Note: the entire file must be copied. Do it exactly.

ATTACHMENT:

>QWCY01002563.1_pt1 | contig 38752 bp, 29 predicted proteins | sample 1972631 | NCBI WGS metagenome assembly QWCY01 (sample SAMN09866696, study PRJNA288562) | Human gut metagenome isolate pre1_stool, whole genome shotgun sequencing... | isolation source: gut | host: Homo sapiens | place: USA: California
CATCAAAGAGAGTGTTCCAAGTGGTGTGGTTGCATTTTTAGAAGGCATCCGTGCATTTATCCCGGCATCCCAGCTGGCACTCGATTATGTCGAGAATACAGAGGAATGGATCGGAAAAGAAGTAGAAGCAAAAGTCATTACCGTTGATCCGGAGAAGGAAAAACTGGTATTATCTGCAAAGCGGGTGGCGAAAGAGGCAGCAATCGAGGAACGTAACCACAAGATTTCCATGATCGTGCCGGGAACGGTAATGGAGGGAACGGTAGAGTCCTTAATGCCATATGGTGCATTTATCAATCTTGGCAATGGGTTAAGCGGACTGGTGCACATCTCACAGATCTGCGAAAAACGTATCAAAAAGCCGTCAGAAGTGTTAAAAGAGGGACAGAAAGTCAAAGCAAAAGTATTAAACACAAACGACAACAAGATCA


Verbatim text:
>QWCY01002563.1_pt1 | contig 38752 bp, 29 predicted proteins | sample 1972631 | NCBI WGS metagenome assembly QWCY01 (sample SAMN09866696, study PRJNA288562) | Human gut metagenome isolate pre1_stool, whole genome shotgun sequencing... | isolation source: gut | host: Homo sapiens | place: USA: California
CATCAAAGAGAGTGTTCCAAGTGGTGTGGTTGCATTTTTAGAAGGCATCCGTGCATTTATCCCGGCATCCCAGCTGGCACTCGATTATGTCGAGAATACAGAGGAATGGATCGGAAAAGAAGTAGAAGCAAAAGTCATTACCGTTGATCCGGAGAAGGAAAAACTGGTATTATCTGCAAAGCGGGTGGCGAAAGAGGCAGCAATCGAGGAACGTAACCACAAGATTTCCATGATCGTGCCGGGAACGGTAATGGAGGGAACGGTAGAGTCCTTAATGCCATATGGTGCATTTATCAATCTTGGCAATGGGTTAAGCGGACTGGTGCACATCTCACAGATCTGCGAAAAACGTATCAAAAAGCCGTCAGAAGTGTTAAAAGAGGGACAGAAAGTCAAAGCAAAAGTATTAAACACAAACGACAACAAGATCA